scheme. As shown in Fig.4, the BER of the proposed scheme
at different SNR levels is presented. We can see that training
the proposed scheme at SNR = 15 dB can provide lower BER
than other cases over the whole range of SNR. Therefore, we
set up SNR = 15 dB to obtain PAPR results for performance
Fig. 4. BER of the proposed scheme at different SNR levels
The PAPR comparison results are inllustrated in Fig.5.
Firstly, our scheme can reach a 6.5 dB of PAPR compared to
traditional DCO-OFDM wihout PAPR reduction method with
13.83 dB. Secondly, it can be shown that the PAPR of the
proposed reduction scheme is also much lower than others.
For example, to reach a CCDF of 10
, our proposed scheme
reduced 3.98 dB of PAPR by comparing with SLM scheme
(U = 4), 6.59 dB of PAPR by comparing with clipping scheme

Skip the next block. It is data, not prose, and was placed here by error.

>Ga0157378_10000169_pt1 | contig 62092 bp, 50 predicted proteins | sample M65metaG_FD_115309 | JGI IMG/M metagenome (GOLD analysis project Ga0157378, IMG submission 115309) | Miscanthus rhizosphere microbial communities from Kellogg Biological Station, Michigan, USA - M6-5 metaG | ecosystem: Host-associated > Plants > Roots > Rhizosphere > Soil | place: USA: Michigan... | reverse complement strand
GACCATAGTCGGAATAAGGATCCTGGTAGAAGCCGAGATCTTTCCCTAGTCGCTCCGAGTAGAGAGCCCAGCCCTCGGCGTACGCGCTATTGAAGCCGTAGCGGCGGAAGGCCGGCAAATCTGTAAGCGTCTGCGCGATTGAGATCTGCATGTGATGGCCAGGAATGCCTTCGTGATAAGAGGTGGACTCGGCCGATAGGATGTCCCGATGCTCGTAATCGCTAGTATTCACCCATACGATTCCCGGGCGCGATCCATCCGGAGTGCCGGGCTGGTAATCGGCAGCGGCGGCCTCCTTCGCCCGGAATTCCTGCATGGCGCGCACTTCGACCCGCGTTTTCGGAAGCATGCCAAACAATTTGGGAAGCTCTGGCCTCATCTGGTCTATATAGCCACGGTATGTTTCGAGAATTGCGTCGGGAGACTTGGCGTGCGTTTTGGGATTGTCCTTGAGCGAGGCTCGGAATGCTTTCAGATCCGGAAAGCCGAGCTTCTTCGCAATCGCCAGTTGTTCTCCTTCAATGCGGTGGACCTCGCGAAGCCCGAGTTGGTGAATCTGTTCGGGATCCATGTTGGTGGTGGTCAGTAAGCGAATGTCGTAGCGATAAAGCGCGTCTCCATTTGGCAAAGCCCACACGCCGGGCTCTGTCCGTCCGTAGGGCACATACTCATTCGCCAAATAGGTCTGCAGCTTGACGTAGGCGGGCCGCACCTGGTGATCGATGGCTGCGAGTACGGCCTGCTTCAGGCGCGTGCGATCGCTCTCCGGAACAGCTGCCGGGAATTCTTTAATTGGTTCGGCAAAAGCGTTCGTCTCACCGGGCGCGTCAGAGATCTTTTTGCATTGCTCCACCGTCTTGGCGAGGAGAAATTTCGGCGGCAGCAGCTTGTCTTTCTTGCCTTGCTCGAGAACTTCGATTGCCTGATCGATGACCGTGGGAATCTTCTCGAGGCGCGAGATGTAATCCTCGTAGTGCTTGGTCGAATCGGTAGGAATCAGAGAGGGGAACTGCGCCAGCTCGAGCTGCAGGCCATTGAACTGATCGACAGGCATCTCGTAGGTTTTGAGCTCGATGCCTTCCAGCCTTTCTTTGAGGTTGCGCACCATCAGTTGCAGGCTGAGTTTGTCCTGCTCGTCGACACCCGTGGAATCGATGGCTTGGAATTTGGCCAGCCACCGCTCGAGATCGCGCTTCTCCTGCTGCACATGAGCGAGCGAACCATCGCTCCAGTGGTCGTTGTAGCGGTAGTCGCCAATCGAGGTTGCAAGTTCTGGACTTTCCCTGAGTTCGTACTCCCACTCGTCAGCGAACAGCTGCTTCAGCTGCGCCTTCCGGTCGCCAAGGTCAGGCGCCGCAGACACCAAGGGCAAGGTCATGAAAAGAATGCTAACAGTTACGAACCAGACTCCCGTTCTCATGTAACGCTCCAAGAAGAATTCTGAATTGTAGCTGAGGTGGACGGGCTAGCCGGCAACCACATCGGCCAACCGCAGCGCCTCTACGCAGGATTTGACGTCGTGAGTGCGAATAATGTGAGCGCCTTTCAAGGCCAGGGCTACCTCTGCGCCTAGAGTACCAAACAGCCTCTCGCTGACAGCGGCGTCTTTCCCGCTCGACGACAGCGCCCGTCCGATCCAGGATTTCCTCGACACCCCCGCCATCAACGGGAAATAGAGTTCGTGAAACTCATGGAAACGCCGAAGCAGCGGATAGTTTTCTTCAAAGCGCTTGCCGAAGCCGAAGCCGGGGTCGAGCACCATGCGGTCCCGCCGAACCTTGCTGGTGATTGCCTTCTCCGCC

(γ = 10 %), respectively.
Fig. 5. CCDF of PAPR comparison for proposed and conventional schemes
In this paper, a novel deep autoencoder-based PAPR
reduction scheme for DCO-OFDM VLC is proposed. The
autoencoder could adjust adaptively the constellation symbols
in order to minimize the PAPR as well as maintain a lower
BER for VLC system. Based on the PAPR comparison results,
the proposed scheme outperforms conventional DCO-OFDM
VLC schemes maximum 6.59 dB.
The authors gratefully acknowledge the financial support
of the National Key R&D Program of China (Grant
No.2017YFE011230) and the EU Horizon 2020 program
towards the Internet of Radio-Light project H2020-ICT